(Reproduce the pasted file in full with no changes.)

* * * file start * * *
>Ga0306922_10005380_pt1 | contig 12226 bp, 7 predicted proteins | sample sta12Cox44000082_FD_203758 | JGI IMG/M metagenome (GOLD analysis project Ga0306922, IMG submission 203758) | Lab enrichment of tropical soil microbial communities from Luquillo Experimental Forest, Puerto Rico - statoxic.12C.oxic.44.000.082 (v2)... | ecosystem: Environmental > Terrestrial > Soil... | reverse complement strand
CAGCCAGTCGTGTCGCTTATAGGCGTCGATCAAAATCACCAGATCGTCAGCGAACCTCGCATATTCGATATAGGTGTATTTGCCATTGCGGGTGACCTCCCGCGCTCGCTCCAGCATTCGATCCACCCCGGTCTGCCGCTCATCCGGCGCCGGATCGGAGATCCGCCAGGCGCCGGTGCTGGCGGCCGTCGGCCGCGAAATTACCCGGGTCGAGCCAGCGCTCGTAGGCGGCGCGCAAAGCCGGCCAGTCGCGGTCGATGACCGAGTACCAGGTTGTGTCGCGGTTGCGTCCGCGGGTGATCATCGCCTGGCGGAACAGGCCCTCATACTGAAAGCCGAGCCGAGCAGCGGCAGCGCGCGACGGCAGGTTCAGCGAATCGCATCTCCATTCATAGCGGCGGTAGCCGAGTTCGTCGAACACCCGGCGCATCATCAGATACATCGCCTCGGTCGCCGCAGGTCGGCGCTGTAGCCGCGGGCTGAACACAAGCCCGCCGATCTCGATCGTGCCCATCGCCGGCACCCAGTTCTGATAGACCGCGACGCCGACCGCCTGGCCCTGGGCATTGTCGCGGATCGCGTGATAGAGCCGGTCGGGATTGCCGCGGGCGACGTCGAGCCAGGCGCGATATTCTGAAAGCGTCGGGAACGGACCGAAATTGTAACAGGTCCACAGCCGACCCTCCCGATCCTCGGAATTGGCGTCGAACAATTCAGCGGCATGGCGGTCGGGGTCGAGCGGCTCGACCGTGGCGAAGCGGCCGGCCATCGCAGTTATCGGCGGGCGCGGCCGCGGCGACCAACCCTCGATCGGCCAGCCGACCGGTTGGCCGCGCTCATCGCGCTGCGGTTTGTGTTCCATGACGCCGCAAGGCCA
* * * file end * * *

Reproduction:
>Ga0306922_10005380_pt1 | contig 12226 bp, 7 predicted proteins | sample sta12Cox44000082_FD_203758 | JGI IMG/M metagenome (GOLD analysis project Ga0306922, IMG submission 203758) | Lab enrichment of tropical soil microbial communities from Luquillo Experimental Forest, Puerto Rico - statoxic.12C.oxic.44.000.082 (v2)... | ecosystem: Environmental > Terrestrial > Soil... | reverse complement strand
CAGCCAGTCGTGTCGCTTATAGGCGTCGATCAAAATCACCAGATCGTCAGCGAACCTCGCATATTCGATATAGGTGTATTTGCCATTGCGGGTGACCTCCCGCGCTCGCTCCAGCATTCGATCCACCCCGGTCTGCCGCTCATCCGGCGCCGGATCGGAGATCCGCCAGGCGCCGGTGCTGGCGGCCGTCGGCCGCGAAATTACCCGGGTCGAGCCAGCGCTCGTAGGCGGCGCGCAAAGCCGGCCAGTCGCGGTCGATGACCGAGTACCAGGTTGTGTCGCGGTTGCGTCCGCGGGTGATCATCGCCTGGCGGAACAGGCCCTCATACTGAAAGCCGAGCCGAGCAGCGGCAGCGCGCGACGGCAGGTTCAGCGAATCGCATCTCCATTCATAGCGGCGGTAGCCGAGTTCGTCGAACACCCGGCGCATCATCAGATACATCGCCTCGGTCGCCGCAGGTCGGCGCTGTAGCCGCGGGCTGAACACAAGCCCGCCGATCTCGATCGTGCCCATCGCCGGCACCCAGTTCTGATAGACCGCGACGCCGACCGCCTGGCCCTGGGCATTGTCGCGGATCGCGTGATAGAGCCGGTCGGGATTGCCGCGGGCGACGTCGAGCCAGGCGCGATATTCTGAAAGCGTCGGGAACGGACCGAAATTGTAACAGGTCCACAGCCGACCCTCCCGATCCTCGGAATTGGCGTCGAACAATTCAGCGGCATGGCGGTCGGGGTCGAGCGGCTCGACCGTGGCGAAGCGGCCGGCCATCGCAGTTATCGGCGGGCGCGGCCGCGGCGACCAACCCTCGATCGGCCAGCCGACCGGTTGGCCGCGCTCATCGCGCTGCGGTTTGTGTTCCATGACGCCGCAAGGCCA